Can any one point to confirmation that bastet aerials were indeed used on the Hood during the 1920s? If so I will included it in the model. They would add a very lively touch to the detailing of the ship.

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PostPosted: Tue Oct 29, 2019 12:30 pm 
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chuck wrote:
Can any one point to confirmation that bastet aerials were indeed used on the Hood during the 1920s? If so I will included it in the model. They would add a very lively touch to the detailing of the ship.


Not sure about pre 1923, but the WT aerials in question were in use by the time of the 1923/24 Empire Cruise (see photo). Sadly, there's just not enough detail in the earlier photos available to us. That's not to say that none exist, only that the ones we bothered to scan were lacking (or our ancient scanning was lacking). I had hoped that perhaps the construction and trials photos would help (we have great copies of these), but I suspect her rigging was not entirely complete at that point in time. For example, I don't even see her dressing line in those shots...and that's a feature she most definitely had when operational.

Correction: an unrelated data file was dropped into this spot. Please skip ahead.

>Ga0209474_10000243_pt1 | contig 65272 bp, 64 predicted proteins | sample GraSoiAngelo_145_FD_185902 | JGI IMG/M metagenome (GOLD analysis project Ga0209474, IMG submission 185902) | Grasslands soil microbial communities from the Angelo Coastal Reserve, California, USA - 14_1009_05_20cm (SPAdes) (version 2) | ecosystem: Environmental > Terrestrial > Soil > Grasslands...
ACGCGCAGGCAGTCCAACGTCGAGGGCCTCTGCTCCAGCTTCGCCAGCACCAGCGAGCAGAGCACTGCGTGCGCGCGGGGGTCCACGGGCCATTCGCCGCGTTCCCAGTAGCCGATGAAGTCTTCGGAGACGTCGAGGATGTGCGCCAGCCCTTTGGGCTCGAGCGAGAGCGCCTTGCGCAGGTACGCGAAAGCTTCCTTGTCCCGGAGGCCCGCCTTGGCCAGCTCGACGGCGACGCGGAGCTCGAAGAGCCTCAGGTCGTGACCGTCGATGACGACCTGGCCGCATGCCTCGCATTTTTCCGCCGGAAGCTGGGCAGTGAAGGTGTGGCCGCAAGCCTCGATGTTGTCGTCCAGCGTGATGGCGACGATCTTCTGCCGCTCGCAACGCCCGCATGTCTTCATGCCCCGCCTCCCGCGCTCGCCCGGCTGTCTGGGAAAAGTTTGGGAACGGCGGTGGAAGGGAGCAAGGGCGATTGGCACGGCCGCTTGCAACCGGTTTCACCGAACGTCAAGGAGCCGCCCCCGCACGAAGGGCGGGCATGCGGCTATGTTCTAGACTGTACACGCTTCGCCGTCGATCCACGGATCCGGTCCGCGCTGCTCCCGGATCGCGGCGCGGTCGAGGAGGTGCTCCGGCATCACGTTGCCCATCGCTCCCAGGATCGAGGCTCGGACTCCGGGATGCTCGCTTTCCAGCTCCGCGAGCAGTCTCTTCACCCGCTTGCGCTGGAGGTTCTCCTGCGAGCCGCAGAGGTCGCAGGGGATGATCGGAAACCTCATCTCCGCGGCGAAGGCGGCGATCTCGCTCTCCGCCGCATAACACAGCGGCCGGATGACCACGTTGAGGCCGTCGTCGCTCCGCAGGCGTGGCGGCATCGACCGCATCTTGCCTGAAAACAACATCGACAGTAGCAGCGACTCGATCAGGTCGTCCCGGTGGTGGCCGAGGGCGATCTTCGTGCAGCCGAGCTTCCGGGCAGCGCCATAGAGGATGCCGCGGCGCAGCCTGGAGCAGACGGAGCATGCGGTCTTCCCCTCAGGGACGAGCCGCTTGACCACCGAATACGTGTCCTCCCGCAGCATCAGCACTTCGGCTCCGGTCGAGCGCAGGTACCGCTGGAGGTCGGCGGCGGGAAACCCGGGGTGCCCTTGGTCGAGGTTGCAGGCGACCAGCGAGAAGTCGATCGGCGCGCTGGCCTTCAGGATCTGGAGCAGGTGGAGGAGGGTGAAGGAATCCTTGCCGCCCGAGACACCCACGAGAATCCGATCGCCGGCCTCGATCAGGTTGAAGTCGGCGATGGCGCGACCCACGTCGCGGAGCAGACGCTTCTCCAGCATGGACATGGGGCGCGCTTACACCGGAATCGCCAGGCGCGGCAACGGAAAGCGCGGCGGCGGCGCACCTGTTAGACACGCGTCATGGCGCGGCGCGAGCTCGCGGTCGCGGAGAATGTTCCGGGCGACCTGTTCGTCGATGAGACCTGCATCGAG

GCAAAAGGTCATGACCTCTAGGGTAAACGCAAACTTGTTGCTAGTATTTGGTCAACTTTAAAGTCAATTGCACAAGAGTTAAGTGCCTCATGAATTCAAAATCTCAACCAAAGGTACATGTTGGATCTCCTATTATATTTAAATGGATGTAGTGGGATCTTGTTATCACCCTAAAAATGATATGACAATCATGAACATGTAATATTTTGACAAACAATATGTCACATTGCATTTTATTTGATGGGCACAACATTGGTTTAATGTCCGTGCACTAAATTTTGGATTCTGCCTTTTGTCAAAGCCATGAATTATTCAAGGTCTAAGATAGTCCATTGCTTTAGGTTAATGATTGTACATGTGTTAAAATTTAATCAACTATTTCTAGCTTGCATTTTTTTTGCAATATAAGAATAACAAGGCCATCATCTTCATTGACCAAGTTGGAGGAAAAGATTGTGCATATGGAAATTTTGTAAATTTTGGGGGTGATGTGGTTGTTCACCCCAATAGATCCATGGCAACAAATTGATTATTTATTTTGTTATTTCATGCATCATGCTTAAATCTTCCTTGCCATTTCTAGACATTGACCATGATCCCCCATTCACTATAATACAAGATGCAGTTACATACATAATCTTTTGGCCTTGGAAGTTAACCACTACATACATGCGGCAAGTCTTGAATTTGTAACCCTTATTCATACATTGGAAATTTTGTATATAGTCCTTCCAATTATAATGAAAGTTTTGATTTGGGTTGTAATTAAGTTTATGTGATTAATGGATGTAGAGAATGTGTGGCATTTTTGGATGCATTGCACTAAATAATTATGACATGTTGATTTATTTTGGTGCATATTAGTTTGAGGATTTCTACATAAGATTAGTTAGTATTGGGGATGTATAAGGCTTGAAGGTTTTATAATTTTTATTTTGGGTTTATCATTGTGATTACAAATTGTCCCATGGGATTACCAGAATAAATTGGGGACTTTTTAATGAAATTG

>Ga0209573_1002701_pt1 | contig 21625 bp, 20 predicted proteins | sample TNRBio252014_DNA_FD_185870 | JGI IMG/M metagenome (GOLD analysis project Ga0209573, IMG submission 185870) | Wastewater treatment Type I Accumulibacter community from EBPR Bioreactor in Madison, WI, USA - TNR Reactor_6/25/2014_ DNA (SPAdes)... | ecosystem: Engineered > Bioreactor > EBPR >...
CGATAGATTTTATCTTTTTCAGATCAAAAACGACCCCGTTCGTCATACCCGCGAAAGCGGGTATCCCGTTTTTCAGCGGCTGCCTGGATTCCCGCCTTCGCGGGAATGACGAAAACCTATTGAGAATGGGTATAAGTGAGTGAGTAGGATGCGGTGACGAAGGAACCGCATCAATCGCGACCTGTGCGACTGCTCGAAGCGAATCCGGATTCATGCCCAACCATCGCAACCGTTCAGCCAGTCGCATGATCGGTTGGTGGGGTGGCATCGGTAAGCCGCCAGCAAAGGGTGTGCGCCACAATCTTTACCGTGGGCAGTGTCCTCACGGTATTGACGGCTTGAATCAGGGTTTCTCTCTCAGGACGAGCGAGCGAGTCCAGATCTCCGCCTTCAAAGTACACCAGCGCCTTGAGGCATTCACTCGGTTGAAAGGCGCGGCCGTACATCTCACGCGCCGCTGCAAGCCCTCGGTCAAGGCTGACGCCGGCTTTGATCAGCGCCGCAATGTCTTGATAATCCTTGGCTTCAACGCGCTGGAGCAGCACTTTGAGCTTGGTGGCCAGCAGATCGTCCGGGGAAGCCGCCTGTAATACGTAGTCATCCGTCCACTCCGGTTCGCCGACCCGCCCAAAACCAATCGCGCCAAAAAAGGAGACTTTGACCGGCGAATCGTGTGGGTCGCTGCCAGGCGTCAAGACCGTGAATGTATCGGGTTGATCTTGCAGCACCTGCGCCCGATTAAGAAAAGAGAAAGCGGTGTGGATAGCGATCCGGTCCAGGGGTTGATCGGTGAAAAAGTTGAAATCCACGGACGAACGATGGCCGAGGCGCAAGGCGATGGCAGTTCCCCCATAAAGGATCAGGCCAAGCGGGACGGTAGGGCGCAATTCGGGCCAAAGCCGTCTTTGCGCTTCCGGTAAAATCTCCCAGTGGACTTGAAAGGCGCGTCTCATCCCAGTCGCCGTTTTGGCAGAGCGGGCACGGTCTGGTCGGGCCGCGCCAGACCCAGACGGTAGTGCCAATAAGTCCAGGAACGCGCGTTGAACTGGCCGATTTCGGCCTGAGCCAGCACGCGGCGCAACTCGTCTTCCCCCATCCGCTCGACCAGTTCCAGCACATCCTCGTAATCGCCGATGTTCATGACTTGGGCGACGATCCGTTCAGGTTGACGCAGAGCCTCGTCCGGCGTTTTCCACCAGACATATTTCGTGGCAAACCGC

Attachment:
aerials2324.jpg
aerials2324.jpg [ 85.99 KiB | Viewed 2828 times ]


As for the mast itself, the tops of both masts were indeed retractable. As I recall, from talking to veterans, this was of course, to allow clearance under the Forth Bridge (and possibly others). I also seem to recall that the masts were generally left down (or somewhat lowered) when not at sea. When at sea, they were raised to increase range, etc. I also remember reading that the topmost yard was repositionable during her earliest years (That's just a vague recollection and I could be wrong. I really need to go back through my references on that one!).

Speaking of 1920, remember to align her rudder plate fore and aft (it wasn't angled until much later)...see the photo. Also in said photo is some detail for the barrel-mounted flying-off platform support struts (I recall you were looking for this earlier).
Attachment:
qdeck1920.jpg
qdeck1920.jpg [ 97.72 KiB | Viewed 2828 times ]

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PostPosted: Sun Nov 10, 2019 12:39 pm 
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Thank you!

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PostPosted: Wed Nov 27, 2019 2:15 pm